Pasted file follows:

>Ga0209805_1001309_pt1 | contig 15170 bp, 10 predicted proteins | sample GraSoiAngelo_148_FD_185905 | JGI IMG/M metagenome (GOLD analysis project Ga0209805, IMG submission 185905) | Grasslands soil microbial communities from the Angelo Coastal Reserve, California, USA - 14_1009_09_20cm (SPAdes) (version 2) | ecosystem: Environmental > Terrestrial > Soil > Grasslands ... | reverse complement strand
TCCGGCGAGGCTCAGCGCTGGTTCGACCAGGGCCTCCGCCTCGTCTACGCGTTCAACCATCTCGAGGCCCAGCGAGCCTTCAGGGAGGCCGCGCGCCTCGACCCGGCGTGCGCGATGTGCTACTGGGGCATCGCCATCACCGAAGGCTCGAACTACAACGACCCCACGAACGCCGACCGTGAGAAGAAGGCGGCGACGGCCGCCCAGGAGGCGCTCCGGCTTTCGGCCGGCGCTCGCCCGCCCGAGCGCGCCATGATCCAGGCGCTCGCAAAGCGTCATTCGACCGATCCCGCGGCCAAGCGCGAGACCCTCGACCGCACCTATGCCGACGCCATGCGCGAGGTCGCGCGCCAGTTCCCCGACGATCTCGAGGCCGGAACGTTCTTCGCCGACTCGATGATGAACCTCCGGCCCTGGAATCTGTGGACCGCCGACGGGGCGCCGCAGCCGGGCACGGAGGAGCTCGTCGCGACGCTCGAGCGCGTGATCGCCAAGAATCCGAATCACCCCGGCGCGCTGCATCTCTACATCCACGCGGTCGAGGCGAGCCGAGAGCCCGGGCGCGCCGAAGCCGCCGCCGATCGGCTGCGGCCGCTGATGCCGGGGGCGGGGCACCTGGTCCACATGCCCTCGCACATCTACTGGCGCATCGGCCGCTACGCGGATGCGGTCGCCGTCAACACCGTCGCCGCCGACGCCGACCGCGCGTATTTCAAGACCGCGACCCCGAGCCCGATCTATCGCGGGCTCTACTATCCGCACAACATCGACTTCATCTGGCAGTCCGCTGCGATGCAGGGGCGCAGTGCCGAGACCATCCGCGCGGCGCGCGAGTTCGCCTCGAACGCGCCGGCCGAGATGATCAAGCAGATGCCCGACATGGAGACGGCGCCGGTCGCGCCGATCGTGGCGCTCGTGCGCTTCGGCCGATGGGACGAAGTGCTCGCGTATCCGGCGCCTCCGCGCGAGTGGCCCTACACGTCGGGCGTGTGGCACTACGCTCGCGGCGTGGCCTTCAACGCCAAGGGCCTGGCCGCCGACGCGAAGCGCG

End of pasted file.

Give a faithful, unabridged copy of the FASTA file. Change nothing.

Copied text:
>Ga0209805_1001309_pt1 | contig 15170 bp, 10 predicted proteins | sample GraSoiAngelo_148_FD_185905 | JGI IMG/M metagenome (GOLD analysis project Ga0209805, IMG submission 185905) | Grasslands soil microbial communities from the Angelo Coastal Reserve, California, USA - 14_1009_09_20cm (SPAdes) (version 2) | ecosystem: Environmental > Terrestrial > Soil > Grasslands ... | reverse complement strand
TCCGGCGAGGCTCAGCGCTGGTTCGACCAGGGCCTCCGCCTCGTCTACGCGTTCAACCATCTCGAGGCCCAGCGAGCCTTCAGGGAGGCCGCGCGCCTCGACCCGGCGTGCGCGATGTGCTACTGGGGCATCGCCATCACCGAAGGCTCGAACTACAACGACCCCACGAACGCCGACCGTGAGAAGAAGGCGGCGACGGCCGCCCAGGAGGCGCTCCGGCTTTCGGCCGGCGCTCGCCCGCCCGAGCGCGCCATGATCCAGGCGCTCGCAAAGCGTCATTCGACCGATCCCGCGGCCAAGCGCGAGACCCTCGACCGCACCTATGCCGACGCCATGCGCGAGGTCGCGCGCCAGTTCCCCGACGATCTCGAGGCCGGAACGTTCTTCGCCGACTCGATGATGAACCTCCGGCCCTGGAATCTGTGGACCGCCGACGGGGCGCCGCAGCCGGGCACGGAGGAGCTCGTCGCGACGCTCGAGCGCGTGATCGCCAAGAATCCGAATCACCCCGGCGCGCTGCATCTCTACATCCACGCGGTCGAGGCGAGCCGAGAGCCCGGGCGCGCCGAAGCCGCCGCCGATCGGCTGCGGCCGCTGATGCCGGGGGCGGGGCACCTGGTCCACATGCCCTCGCACATCTACTGGCGCATCGGCCGCTACGCGGATGCGGTCGCCGTCAACACCGTCGCCGCCGACGCCGACCGCGCGTATTTCAAGACCGCGACCCCGAGCCCGATCTATCGCGGGCTCTACTATCCGCACAACATCGACTTCATCTGGCAGTCCGCTGCGATGCAGGGGCGCAGTGCCGAGACCATCCGCGCGGCGCGCGAGTTCGCCTCGAACGCGCCGGCCGAGATGATCAAGCAGATGCCCGACATGGAGACGGCGCCGGTCGCGCCGATCGTGGCGCTCGTGCGCTTCGGCCGATGGGACGAAGTGCTCGCGTATCCGGCGCCTCCGCGCGAGTGGCCCTACACGTCGGGCGTGTGGCACTACGCTCGCGGCGTGGCCTTCAACGCCAAGGGCCTGGCCGCCGACGCGAAGCGCG